Can a small group of people go to their house of worship to perform their live streaming?
Yes, but practice social distancing, she stressed, cautioning churches to use as few people as possible for their worship services.
“The safest thing to do is to stay home,” she said, pointing to the 1918 Flu epidemic, which resulted in an estimated 50 million people deaths.
If we find ourselves in proximity to a parent or child who you don’t know if they have a cold or virus, what should they do?
You only have to self-quarantine if you come into contact with someone with COVID-19. Those with COVID-19 should isolate (in hospital or at home, if they are not too sick).
“We are looking for a decrease in the number of cases before this mitigation is over,” Levine said.
Levine said the virus is dangerous because “we don’t know enough about it.” There is no treatment, no vaccine, it’s brand new, and more communicable and more severe than the flu.
The incubation period to get the virus is 2 to 14 days (most at 5 days), and we don’t know if people can transmit the disease when they don’t have symptoms, she added.
What are some trusted, unbiased resources:
When can congregations safely gather for worship again?
After we see a sustained decline in new cases, maybe in April and May, Levine said. “We all pray it goes down by summer, June.”
She explained what the decline will look like. It will be a decrease in the rate of new cases, then a plateau and decrease of new cases.
What medicines should we take for COVID-19?
There is no standard of care or treatment yet, Levine said, stressing that people should not take medicines outside of doctor’s orders.
Can we continue our church’s food ministry?
Yes! Food is a life-sustaining ministry, whether through grocery stores and/or food banks. Practice social distancing, handwashing, using elbows when sneezing, and not touching your faces after touching surfaces.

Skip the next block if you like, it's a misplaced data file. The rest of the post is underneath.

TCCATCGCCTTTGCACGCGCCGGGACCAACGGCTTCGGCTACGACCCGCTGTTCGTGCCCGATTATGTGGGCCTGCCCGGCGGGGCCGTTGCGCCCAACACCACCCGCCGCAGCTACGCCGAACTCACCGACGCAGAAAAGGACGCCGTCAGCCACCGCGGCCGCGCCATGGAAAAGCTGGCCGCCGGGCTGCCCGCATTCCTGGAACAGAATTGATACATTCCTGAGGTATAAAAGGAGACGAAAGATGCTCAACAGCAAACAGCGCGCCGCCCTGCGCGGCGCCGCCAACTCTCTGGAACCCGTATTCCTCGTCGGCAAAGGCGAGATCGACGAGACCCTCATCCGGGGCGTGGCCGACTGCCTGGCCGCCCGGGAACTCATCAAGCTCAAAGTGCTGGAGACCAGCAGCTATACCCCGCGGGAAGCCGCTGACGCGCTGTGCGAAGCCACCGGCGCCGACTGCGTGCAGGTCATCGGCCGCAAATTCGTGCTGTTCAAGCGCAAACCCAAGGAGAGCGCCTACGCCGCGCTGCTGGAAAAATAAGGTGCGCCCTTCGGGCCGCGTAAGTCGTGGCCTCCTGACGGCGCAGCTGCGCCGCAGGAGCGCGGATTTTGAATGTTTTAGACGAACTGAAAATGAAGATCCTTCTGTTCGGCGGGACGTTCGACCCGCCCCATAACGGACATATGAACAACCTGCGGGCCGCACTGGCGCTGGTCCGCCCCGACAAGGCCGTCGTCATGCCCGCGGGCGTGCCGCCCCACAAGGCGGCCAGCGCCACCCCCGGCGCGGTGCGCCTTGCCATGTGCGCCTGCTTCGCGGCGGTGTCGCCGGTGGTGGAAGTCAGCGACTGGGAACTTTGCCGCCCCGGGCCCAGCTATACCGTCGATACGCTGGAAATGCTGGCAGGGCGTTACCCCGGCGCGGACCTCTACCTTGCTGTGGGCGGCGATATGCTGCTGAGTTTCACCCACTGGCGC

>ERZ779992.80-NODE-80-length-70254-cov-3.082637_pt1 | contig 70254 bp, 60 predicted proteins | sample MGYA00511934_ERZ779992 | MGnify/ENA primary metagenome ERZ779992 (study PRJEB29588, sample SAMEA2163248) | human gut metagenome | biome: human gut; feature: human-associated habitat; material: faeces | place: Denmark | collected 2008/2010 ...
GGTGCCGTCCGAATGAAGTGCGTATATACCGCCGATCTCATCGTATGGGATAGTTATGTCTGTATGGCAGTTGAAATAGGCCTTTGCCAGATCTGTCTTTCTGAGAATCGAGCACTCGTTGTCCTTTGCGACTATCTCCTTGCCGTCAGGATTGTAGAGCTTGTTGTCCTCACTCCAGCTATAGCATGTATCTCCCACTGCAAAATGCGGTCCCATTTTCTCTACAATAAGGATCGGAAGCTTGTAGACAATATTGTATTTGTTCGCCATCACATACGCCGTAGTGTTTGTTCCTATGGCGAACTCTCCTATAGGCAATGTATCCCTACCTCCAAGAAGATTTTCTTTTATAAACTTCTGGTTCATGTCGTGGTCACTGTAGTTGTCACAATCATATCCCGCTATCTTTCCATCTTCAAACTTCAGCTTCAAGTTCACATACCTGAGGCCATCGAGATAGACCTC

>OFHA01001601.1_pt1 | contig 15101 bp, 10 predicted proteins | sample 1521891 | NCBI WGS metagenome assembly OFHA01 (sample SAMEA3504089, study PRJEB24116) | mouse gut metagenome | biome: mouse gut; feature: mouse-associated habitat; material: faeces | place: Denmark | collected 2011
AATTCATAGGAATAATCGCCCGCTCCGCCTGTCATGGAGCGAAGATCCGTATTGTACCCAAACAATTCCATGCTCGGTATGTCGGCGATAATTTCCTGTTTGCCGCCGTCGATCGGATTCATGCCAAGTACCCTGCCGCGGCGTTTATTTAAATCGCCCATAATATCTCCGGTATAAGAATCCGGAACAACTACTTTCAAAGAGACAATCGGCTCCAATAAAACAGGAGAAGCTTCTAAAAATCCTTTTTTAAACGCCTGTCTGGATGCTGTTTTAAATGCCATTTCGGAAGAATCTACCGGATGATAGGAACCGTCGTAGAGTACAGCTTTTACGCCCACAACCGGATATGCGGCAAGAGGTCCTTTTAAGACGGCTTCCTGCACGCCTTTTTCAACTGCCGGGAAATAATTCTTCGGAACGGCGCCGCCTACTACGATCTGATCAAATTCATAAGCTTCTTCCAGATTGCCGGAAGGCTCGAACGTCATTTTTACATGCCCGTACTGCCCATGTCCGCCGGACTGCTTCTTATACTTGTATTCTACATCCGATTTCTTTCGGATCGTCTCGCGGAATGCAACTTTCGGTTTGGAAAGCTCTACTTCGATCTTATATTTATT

How can we help the people of the Commonwealth?
Continue in your role as a spiritual leader and help people with spiritual direction.
Do you see a case of when the governor will order to close churches?
I do not see that.
How can we best decontaminate the church building?
Levine urged her listeners to look at their resources on their website: https://www.health.pa.gov/topics/disease/coronavirus/Pages/Coronavirus.aspx
How should clergy handle funerals during this time?
As stated before, we are not going to prevent spiritual services, Levine said. Use your best judgment. The more people who congregate together, the more chance for the virus to spread.
“With religious practices, like funerals and weddings, the less people you have, the safer you’ll be,” she said.
How to best serve those who need medicines/groceries?
Levine urged no contact, but to pick up items and leave at the person’s front door.
Is there a risk of passing through charitable donations?
There is very little risk, but the virus can live on surfaces, she said. Avoid touching items from people who appear sick. Normal cleaning of the items should be fine for keeping it safe.
Are outdoor services permissible, such as a sunrise service?
Yes, churches can conduct services, and outside is better, said Levine, but fewer people is better. Practice social distancing.
Should we be as concerned in Pennsylvania’s rural areas?
Noting “the virus doesn’t know the difference in geographical areas,” she said, whether you are in a rural area or a big city, do the best you can do.
Acknowledging the spread is slower in rural areas, she stressed the fewer people who gather the better.
What kind of economic assistance is available from state government?
As a healthcare provider, Levine said she cannot provide those details.
In closing, Levine said, “Thank you for your service… Stay calm, stay home and stay safe.”